|Print | Back||July 17, 2012|
The Dismal ScienceCorrect Management Style
by Adam Smith
The past two articles have described how not to manage employees that work for you. This article will provide a management style that I believe is in harmony with the teachings of the gospel. My recommendations will be based on D&C 121 and my experience in the corporate world.
The smart manager will be very selective when choosing new employees. The manager will want to select someone that is a good match with his assignment — someone he can see progressing with the company and still with the company ten to twenty years later.
Once the correct employee has been hired, then managing has just become much easier. Smart, motivated employees that like to work are a joy to a manager.
The manager will train the new employee in his duties, provide the necessary resources, and then get out of the way and allow the person to flourish in his new role.
Of course there will be times when an employee will make a mistake. How the manager responds will determine how much that manager really knows what is going on in his area of responsibility. The monster manager from my first management article would yell and scream and threaten the employee. The monster manager will only hear about problems when they can no longer be concealed and when the problem likely has grown to be a major issue.
The correct response is to calmly (no matter how stupid the error) help the employee correct the mistake and determine why the mistake was made. The manager then helps the employee develop new actions or procedures so that the mistake does not happen again.
After a few mistakes, the employee will know how to correct his own mistakes and also be able to apply what he has learned to other areas of his responsibility in order to prevent future mistakes from happening. This is great for a manager. There are fewer and fewer surprises that you have to deal with, and you end up with a thinking, caring employee that likes you as a manager and wants to do a good job.
The wise manager will hear about problems when they are first noticed and can correct them immediately.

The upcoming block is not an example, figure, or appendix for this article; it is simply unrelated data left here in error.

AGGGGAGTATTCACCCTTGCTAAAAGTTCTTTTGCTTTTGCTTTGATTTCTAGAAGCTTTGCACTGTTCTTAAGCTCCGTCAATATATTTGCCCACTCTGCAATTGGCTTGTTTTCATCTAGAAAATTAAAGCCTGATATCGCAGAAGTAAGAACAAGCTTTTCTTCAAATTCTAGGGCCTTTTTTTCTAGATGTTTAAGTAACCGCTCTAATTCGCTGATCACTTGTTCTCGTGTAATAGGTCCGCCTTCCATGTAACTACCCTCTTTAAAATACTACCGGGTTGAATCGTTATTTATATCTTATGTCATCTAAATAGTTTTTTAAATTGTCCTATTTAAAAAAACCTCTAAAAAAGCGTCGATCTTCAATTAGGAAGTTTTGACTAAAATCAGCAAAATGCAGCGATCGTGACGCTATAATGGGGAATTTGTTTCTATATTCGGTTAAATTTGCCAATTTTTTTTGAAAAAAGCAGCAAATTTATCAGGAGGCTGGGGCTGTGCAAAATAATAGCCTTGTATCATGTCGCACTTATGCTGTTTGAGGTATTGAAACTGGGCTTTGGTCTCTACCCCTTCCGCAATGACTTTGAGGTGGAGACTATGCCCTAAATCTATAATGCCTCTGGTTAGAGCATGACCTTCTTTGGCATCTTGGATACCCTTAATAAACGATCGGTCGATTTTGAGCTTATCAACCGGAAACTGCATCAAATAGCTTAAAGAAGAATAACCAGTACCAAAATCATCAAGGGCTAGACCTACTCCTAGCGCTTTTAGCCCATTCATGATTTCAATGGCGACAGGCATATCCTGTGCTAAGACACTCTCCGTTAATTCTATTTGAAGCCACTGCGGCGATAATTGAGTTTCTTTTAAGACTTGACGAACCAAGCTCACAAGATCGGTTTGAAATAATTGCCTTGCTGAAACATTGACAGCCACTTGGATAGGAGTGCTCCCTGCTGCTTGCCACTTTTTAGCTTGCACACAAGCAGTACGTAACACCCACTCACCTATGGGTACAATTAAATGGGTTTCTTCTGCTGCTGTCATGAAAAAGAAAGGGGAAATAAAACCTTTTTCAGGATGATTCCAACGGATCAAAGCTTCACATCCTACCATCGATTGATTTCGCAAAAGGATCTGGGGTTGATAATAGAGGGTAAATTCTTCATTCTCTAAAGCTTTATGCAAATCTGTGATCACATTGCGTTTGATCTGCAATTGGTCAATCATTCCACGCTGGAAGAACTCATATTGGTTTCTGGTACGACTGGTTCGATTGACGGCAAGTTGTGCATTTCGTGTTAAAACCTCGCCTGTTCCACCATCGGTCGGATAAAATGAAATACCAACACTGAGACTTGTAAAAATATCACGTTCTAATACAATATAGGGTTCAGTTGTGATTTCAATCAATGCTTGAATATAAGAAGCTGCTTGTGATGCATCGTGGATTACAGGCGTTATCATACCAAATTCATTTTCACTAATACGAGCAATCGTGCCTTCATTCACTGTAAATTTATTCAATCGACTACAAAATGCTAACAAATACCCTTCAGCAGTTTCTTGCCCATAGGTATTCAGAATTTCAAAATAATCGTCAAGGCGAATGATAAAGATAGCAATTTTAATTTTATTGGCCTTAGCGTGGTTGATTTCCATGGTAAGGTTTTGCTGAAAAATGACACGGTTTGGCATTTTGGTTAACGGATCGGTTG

Some employees may have personality traits that make them difficult to work with or that cause repetitive errors. Most managers will focus on the errors and never address the personality traits or root causes of the problem. This does not help the employee.
Meetings where a manager discusses personality problems with an employee are not comfortable but are the only ones that will help the employee in the long run. The manager can point out problems to the employee and then together they can begin to change the behavior of the employee.
All employees should be working on one or two personal attributes every year. For some employees, this could be a major change (paying attention to detail) or just fine tuning. Everyone can improve.
If an employee has a major issue and after a period of time no progress is made, then the employee may have to be let go from his job. If a manager has honestly tried to help an employee but the employee is not willing to do his part, then the separation can be made with no regrets.
All that I have described above is consistent with D&C 121.
When working to obtain an MBA degree, you study many companies that have been successful over many years. One of the common characteristics of these companies is that the companies function much like a family. These companies care about and nurture their employees. As I learned about these companies, I understood that they are actually putting into practice D&C 121. D&C 121 is a roadmap to become a successful manager and company.
No power or influence can or ought to be maintained by virtue of the priesthood (or responsibility), only by persuasion, by long-suffering, by gentleness and meekness, and by love unfeigned; D&C 121:41
This verse does not only apply to our homes and church, but also to every aspect of our lives. Those maniac or omniscient bosses I described will eventually leave a company. And for most of them, there will be a party wishing them well when they leave. What they do not know is there will be an even bigger party when they finally walk out the door. They will be forgotten as soon as people can erase their memory. Within a couple of years, they will not be mentioned.
Compare that with someone that left my place of work over a year ago. He is constantly mentioned, and many people still call him for advice or just to talk. His legacy will go on for many years.
There is a saying that goes as follows: It is better to be respected than loved. In my opinion, this is a saying for people who want to justify treating people poorly. It is possible for us to be respected and loved, and D&C 121 gives us the blueprint to get there.
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